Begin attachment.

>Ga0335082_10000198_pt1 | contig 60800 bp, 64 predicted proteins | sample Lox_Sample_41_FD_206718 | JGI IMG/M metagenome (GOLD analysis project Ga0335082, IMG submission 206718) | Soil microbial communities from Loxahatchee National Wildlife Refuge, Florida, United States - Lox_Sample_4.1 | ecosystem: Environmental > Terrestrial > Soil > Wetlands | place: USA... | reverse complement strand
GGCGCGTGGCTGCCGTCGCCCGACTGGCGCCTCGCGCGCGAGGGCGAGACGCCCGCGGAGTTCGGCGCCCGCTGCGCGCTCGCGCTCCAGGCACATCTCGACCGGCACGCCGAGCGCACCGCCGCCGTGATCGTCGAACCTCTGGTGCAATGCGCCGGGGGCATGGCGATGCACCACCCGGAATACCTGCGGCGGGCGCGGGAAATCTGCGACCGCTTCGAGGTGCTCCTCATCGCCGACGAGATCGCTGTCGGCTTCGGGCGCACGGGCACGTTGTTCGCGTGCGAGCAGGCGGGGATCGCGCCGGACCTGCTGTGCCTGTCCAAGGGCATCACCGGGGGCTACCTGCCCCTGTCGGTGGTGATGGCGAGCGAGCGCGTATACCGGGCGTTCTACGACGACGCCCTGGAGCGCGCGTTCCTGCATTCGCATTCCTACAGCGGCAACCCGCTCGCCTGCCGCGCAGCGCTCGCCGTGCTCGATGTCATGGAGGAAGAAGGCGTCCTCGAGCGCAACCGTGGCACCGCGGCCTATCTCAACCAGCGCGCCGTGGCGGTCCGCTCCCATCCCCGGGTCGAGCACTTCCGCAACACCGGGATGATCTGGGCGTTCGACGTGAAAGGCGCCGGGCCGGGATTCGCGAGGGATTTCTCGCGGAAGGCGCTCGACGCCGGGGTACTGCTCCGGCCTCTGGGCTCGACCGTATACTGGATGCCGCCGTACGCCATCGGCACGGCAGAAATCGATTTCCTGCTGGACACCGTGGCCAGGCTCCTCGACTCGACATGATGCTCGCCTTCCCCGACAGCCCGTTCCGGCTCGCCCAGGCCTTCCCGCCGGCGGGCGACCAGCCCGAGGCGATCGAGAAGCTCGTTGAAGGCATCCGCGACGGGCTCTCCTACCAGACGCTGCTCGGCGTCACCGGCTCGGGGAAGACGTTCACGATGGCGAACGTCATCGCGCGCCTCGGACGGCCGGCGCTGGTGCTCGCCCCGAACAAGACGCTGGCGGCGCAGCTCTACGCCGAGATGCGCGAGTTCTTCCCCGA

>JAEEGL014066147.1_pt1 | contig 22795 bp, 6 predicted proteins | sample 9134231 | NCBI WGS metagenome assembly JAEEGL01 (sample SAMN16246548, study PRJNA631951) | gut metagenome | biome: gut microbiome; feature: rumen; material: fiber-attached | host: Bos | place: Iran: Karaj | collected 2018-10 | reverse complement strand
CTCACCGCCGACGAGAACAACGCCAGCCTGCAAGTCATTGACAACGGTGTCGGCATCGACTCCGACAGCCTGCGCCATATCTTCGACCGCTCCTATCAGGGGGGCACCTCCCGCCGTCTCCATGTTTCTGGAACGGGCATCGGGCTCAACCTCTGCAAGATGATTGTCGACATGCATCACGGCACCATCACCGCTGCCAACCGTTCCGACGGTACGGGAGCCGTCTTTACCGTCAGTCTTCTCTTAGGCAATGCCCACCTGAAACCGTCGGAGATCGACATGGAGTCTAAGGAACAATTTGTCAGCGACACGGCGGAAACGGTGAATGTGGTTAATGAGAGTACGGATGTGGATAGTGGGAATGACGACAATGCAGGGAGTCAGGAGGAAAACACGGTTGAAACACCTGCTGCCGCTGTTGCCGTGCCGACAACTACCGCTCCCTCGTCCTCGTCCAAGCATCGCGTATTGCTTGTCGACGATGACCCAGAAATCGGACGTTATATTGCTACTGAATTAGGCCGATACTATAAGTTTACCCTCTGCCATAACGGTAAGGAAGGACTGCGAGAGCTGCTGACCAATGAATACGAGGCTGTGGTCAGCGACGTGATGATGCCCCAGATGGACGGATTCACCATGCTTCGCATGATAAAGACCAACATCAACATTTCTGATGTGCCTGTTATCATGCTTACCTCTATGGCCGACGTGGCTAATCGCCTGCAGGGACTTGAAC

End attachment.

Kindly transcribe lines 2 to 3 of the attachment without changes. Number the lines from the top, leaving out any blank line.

GGCGCGTGGCTGCCGTCGCCCGACTGGCGCCTCGCGCGCGAGGGCGAGACGCCCGCGGAGTTCGGCGCCCGCTGCGCGCTCGCGCTCCAGGCACATCTCGACCGGCACGCCGAGCGCACCGCCGCCGTGATCGTCGAACCTCTGGTGCAATGCGCCGGGGGCATGGCGATGCACCACCCGGAATACCTGCGGCGGGCGCGGGAAATCTGCGACCGCTTCGAGGTGCTCCTCATCGCCGACGAGATCGCTGTCGGCTTCGGGCGCACGGGCACGTTGTTCGCGTGCGAGCAGGCGGGGATCGCGCCGGACCTGCTGTGCCTGTCCAAGGGCATCACCGGGGGCTACCTGCCCCTGTCGGTGGTGATGGCGAGCGAGCGCGTATACCGGGCGTTCTACGACGACGCCCTGGAGCGCGCGTTCCTGCATTCGCATTCCTACAGCGGCAACCCGCTCGCCTGCCGCGCAGCGCTCGCCGTGCTCGATGTCATGGAGGAAGAAGGCGTCCTCGAGCGCAACCGTGGCACCGCGGCCTATCTCAACCAGCGCGCCGTGGCGGTCCGCTCCCATCCCCGGGTCGAGCACTTCCGCAACACCGGGATGATCTGGGCGTTCGACGTGAAAGGCGCCGGGCCGGGATTCGCGAGGGATTTCTCGCGGAAGGCGCTCGACGCCGGGGTACTGCTCCGGCCTCTGGGCTCGACCGTATACTGGATGCCGCCGTACGCCATCGGCACGGCAGAAATCGATTTCCTGCTGGACACCGTGGCCAGGCTCCTCGACTCGACATGATGCTCGCCTTCCCCGACAGCCCGTTCCGGCTCGCCCAGGCCTTCCCGCCGGCGGGCGACCAGCCCGAGGCGATCGAGAAGCTCGTTGAAGGCATCCGCGACGGGCTCTCCTACCAGACGCTGCTCGGCGTCACCGGCTCGGGGAAGACGTTCACGATGGCGAACGTCATCGCGCGCCTCGGACGGCCGGCGCTGGTGCTCGCCCCGAACAAGACGCTGGCGGCGCAGCTCTACGCCGAGATGCGCGAGTTCTTCCCCGA

>JAEEGL014066147.1_pt1 | contig 22795 bp, 6 predicted proteins | sample 9134231 | NCBI WGS metagenome assembly JAEEGL01 (sample SAMN16246548, study PRJNA631951) | gut metagenome | biome: gut microbiome; feature: rumen; material: fiber-attached | host: Bos | place: Iran: Karaj | collected 2018-10 | reverse complement strand